Stress incontinence is characterized by the involuntary leakage of urine with movement.
Movements such as coughing or sneezing may cause the involuntary loss of urine because of the increased intraabdominal pressure that occurs with these actions. Leakage is more common while standing or sitting and is not common when lying down.
Increased intraabdominal pressure may cause uncontrolled leakage of urine when bladder muscle contraction is absent. The additional pressure in the abdomen overtakes the urethral sphincter control and causes leakage of urine.
Pelvic floor muscles support the bladder and urethra. When they are weak, they decrease the ability of the urinary sphincter to maintain tone during increased abdominal pressure, which will cause a leakage of urine.
The sphincter squeezes to prevent urine from leaking through the urethra. If this support is insufficient, the urethral angle may drop and bladder pressure can exceed urethral pressure, which causes urine to leak uncontrollably.
Kegel exercises are a form of pelvic floor muscle training that may help with urine leakage by keeping muscle around the urethra strong. The exercises consist of repetitive pelvic floor muscle contractions during times of voiding and non voiding. This strengthens the pelvic floor to in order to decrease urine leakage.
A pessary is a firm, removable ring inserted into the vagina that is used used to decrease urine leakage. The pessary compresses the urethra against the upper posterior portion of the symphysis pubis and elevates the bladder neck. This corrects the angle between the bladder and urethra and causes an increase in outflow resistance.
Alpha-adrenergic agonists, such as phenylpropanolamine or midodrine, may be used for the treatment of stress incontinence. The bladder neck contains a high amount of receptors that are sensitive to alpha-agonists. These medications contract the bladder neck, increasing the urethral resistance to urinary flow. Studies have shown that these medications have little efficacy and they are no longer used for primary treatment.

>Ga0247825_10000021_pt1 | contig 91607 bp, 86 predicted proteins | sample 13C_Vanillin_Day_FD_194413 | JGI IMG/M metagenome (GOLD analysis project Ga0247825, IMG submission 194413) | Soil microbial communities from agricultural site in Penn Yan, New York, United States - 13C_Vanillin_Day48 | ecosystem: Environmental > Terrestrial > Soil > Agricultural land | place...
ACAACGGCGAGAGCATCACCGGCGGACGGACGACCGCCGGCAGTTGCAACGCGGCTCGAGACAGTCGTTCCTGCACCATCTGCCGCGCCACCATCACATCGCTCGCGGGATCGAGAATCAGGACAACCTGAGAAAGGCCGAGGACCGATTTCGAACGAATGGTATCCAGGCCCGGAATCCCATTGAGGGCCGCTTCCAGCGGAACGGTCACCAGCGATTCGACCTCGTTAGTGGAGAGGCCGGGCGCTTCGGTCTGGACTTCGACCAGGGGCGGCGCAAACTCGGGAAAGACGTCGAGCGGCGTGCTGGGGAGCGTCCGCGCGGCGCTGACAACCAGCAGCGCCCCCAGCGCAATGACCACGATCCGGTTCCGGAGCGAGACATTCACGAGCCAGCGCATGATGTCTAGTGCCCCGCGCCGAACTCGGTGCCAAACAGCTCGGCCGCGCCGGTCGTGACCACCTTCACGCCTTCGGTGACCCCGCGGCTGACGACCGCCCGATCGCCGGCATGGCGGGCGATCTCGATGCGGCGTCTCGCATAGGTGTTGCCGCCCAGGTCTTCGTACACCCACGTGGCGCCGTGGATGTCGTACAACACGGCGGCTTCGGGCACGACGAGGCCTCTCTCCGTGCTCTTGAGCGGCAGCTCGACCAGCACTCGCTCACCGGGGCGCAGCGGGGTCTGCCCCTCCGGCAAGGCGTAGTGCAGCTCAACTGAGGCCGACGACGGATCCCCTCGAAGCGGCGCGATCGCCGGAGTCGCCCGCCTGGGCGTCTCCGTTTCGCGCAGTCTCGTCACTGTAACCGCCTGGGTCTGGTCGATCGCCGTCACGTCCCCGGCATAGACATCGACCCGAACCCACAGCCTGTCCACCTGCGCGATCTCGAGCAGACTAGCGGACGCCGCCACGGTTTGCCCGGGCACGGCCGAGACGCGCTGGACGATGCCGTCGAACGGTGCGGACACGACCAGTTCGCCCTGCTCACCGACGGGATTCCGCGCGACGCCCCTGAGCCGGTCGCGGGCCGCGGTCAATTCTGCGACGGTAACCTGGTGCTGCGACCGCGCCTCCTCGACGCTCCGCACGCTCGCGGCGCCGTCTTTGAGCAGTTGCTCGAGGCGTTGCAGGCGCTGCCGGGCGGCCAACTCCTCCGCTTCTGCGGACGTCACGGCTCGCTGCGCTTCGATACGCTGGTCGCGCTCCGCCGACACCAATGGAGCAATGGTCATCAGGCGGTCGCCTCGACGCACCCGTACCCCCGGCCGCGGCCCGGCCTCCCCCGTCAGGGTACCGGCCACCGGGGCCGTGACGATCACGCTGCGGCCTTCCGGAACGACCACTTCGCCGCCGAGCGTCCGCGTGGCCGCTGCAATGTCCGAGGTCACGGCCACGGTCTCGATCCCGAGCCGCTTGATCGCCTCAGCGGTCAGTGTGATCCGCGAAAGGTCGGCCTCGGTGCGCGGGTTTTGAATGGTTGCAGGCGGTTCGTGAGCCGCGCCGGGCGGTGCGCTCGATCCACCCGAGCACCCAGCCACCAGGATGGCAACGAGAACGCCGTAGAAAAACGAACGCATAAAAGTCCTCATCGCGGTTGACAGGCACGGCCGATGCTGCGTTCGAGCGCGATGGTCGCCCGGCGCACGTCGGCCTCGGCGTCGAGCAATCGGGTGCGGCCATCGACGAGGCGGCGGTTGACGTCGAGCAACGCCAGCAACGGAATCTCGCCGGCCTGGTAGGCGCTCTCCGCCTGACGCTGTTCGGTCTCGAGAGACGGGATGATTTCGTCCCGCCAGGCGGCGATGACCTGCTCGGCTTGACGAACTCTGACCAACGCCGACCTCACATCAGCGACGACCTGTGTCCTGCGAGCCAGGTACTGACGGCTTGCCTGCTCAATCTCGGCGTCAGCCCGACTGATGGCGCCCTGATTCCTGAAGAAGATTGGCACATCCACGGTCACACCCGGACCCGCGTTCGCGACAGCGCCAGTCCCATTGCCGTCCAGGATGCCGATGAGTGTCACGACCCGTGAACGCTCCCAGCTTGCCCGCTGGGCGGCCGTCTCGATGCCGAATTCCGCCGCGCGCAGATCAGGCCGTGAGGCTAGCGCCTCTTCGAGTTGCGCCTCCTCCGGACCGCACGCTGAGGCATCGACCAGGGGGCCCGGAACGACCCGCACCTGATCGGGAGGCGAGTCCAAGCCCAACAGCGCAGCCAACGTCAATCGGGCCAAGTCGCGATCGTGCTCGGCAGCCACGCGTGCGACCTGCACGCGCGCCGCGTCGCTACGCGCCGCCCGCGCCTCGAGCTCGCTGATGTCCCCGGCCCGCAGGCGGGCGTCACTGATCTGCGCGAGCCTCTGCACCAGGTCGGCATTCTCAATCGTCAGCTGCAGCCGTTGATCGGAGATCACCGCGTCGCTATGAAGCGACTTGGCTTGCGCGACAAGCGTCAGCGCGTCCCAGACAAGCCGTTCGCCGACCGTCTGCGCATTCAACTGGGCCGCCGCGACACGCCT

Surgery may be needed to correct stress incontinence. This may include collagen injectable therapy, tension-free vaginal tape (TVT) surgery, vaginal sling procedures, anterior or paravaginal repair, retropubic suspension surgery or the placement of a urinary sphincter.
A patient with a history of vaginal births may be more susceptible to stress incontinence, as childbirth may cause strain and weaken to the muscles of the pelvic floor.
Stress incontinence is associated with cystocele, or anterior prolapse, which occurs when the tissues between a woman’s bladder and the vagina weaken and stretch. This causes a herniation of the bladder, causing a bulge in the anterior vaginal wall.
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